“The answer is that the administrators, senior faculty, and their allies in private industry, who run UVA, are far more concerned about using UVA to enrich themselves, and to use UVA to increase their own status, than they are about teaching UVA students, especially its undergraduate students. Teaching undergraduate students they find far too demeaning and unprofitable for themselves as senior administrators and faculty, particularly since they now can successfully divert much of UVA’s undergraduate tuition and teaching to directly benefit only themselves, instead of using those funds and their time to benefit undergraduates and their families who pay the bills.

        We have explained this UVA strategy and its tactics time and again on this blog. It’s truth is beyond dispute. It has been plain to see since Rector Dragas in June, 2012 made public Teresa Sullivan’s Memo to her dated May 3th, 2012.

        This famous memo outlined Sullivan’s new vision for UVA’s future, one that Sullivan successfully implemented in all its major parts. Therein, back in early May, 2012 Sullivan made plain her then ongoing strategy and tactics to radically change UVA, and her intent as UVA’s president to relentlessly continue that strategy and tactics to fruition, namely:

        1. Focus most all her energies on driving up UVA’s ratings (defined by USNews & World R) to Number One in the nation)

        2. Accomplish item 1 above by doing away with most all undergraduate 1s and 2 year courses, particularly undergraduate foundational survey courses that were critical to the teaching of the humanities to undergraduates at UVA, and

        3. As item 2 was accomplished, Sullivan would replace these terminated undergraduate survey courses with STEM courses, and other advanced courses, that were taught to undergraduates by mostly graduate and post doc students, and adjunct professors, in lieu of tenure, and tenure track professors. And thus:

        4. As item 3 was accomplished, UVA would free up UVA’s tenured professors from teaching undergraduate students to almost exclusively doing their own research so as to keep those professors happy, and so as to give them the opportunity to make money for themselves and for UVA administrators, and UVA business allies, off of that research. And accordingly, UVA would built up a massive new infrastructure of hard assets (buildings, laboratories, ect), and soft assets (administrators, research assistants, business managers, and low wage low security contract teachers) to support and magnify the time, marketing, selling, and profits diverted to a few senior research faculty), creating for them exclusively profit and status creating modes of operation throughout UVA.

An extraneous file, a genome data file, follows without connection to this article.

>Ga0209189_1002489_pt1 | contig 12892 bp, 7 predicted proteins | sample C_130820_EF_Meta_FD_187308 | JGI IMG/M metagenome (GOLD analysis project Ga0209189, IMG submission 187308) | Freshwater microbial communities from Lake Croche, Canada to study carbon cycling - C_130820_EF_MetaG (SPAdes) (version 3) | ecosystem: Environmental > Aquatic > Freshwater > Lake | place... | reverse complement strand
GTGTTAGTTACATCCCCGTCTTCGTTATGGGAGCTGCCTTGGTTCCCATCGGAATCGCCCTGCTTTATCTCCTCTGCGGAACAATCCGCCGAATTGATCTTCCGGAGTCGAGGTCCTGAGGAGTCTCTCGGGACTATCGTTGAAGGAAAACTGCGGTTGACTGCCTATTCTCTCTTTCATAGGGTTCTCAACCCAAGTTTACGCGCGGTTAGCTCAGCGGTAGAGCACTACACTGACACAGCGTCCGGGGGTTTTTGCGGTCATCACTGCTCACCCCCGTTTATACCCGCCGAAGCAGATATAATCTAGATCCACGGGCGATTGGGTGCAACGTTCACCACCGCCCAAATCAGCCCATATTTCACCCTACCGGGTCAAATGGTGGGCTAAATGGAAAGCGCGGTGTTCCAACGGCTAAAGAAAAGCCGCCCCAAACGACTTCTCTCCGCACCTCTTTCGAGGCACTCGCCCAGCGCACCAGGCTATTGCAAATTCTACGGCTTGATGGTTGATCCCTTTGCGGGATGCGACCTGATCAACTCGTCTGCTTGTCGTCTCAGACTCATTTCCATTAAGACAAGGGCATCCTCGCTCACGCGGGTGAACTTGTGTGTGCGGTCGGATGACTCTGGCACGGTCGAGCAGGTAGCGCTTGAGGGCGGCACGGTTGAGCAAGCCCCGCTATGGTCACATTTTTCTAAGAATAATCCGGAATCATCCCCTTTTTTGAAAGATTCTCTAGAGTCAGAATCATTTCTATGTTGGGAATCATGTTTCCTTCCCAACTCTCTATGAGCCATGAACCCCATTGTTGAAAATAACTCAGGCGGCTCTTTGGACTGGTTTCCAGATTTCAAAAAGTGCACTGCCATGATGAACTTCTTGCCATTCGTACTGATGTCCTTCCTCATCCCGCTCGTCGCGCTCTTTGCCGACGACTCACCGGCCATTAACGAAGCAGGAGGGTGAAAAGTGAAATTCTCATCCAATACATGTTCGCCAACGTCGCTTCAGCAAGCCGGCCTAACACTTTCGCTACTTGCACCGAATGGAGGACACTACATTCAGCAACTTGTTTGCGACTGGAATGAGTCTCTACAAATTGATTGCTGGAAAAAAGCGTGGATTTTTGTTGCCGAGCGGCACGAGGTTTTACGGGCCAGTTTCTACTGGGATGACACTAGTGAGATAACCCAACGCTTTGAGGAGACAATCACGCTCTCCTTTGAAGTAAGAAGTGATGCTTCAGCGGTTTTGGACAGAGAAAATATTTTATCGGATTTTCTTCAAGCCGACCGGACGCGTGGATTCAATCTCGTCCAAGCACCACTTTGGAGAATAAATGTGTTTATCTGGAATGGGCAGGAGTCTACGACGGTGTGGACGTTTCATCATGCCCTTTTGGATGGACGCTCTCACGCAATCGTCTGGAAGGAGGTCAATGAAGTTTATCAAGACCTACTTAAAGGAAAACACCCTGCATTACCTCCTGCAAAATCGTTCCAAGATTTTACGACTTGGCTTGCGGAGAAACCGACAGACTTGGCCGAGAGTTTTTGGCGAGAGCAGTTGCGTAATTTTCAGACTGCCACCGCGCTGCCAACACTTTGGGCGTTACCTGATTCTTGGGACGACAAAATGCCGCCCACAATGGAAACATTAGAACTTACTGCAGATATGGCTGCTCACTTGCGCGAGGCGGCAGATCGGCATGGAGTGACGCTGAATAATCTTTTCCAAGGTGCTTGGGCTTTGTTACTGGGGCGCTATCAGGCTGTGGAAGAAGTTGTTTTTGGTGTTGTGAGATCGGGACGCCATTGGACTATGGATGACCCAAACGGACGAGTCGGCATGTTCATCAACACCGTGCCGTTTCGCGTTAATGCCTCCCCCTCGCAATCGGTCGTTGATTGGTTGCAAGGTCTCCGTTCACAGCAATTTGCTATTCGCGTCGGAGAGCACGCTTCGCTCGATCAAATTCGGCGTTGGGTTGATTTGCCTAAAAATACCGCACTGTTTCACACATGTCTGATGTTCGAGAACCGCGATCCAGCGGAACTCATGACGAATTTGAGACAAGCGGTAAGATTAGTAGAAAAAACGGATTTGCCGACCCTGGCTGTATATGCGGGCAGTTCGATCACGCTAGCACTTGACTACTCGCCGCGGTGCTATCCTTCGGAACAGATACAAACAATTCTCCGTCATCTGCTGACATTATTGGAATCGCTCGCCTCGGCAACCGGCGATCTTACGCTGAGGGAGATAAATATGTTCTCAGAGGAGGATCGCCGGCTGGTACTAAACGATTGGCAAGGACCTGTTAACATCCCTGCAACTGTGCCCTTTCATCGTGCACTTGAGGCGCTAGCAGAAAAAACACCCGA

All this of course would result in a massive explosion of costs to the university, so as to to enrich administrators and select faculty despite the exploding costs of these research programs that would paid by and spread onto others within and outside UVa, including most particularly the great majority of UVA’s undergraduates and their parents, Virginia taxpayers, and also UVA graduate students, and contract none tenured faculty.

        All this is made expressly clear in Sullivan’s May 3rd 2o12 memo to Dragas.

        Next we will talk about how this university structure guarantees “profits” to senior administrators, faculty, and their outside allies while shifting chronic losses onto everyone else footing the bills. And also how this structure generates junk research, junk knowledge, and junk education that poisons higher education, real knowledge, and our American society.

  5. Just looked up the Endowment status of the Ivy’s. The top 10 go from Harvard with almost $40B to Columbia with about $11. Looks like UVA will be right up there and I see that as a good thing for VA , and a way to keep costs down for capital projects and scholarship support, etc.
    AND as a UPenn grad, when we hired a Princeton dean to run Penn the first thing she talked about was building the endowment. Evidently she did as Penn is now number 6 on the monies list, a list that isn’t all Ivy but includes MIT, Notre Dame and others.

    • Those are private institutions, free of the duty to serve the citizens of the state in which they operate. The push to privatize UVA and other top tier state schools is backward thinking, IMO. There is no shortage of elite, expensive schools with lots of endowment and lots of extras to offer students. What there is a dearth of is schools that provide a solid, excellent degree at a cost that is affordable (without aid or loans). I am uncomfortable putting $10B in the hands of university administrators to spend as they please. Current $ flowing in may come from from donors, but the foundation of the school is public funding.

      While UVA students have trouble succeeding in writing tests…

  6. First, the University of Michigan is on the top ten list of endowed universities. So is Texas A&M which I believe is also a public University. School with large endowments often are cheaper because some of the annual money annual interest is allotted to scholarships and professorships, plus other things that can decrease the annual student cost.

    Certainly some of the endowment gifts are restricted to specific things and certainly the endowment needs good oversight, but I think your fears are misplaced.

    Not sure what the last sentence means but if there is trouble academically it can be addressed and maybe fixing it would lead back to fixing something in the public schools that prepare Virginia students for UVA.

    • Highly endowed schools are typically the most expensive by far for many, and irresponsibly so. These schools are also the most irresponsible by far in may other ways, in the minds of many. This includes how they accept, reject, levy students, and redistribute costs among students, and what they teach, preach, dictate, and brainwash into students, and what they fail to teach students, and the lies they teach to students, not to mention the bad examples they set, thus inculcate and breed harm and bad habits into their students, facts that are made plain most every day now.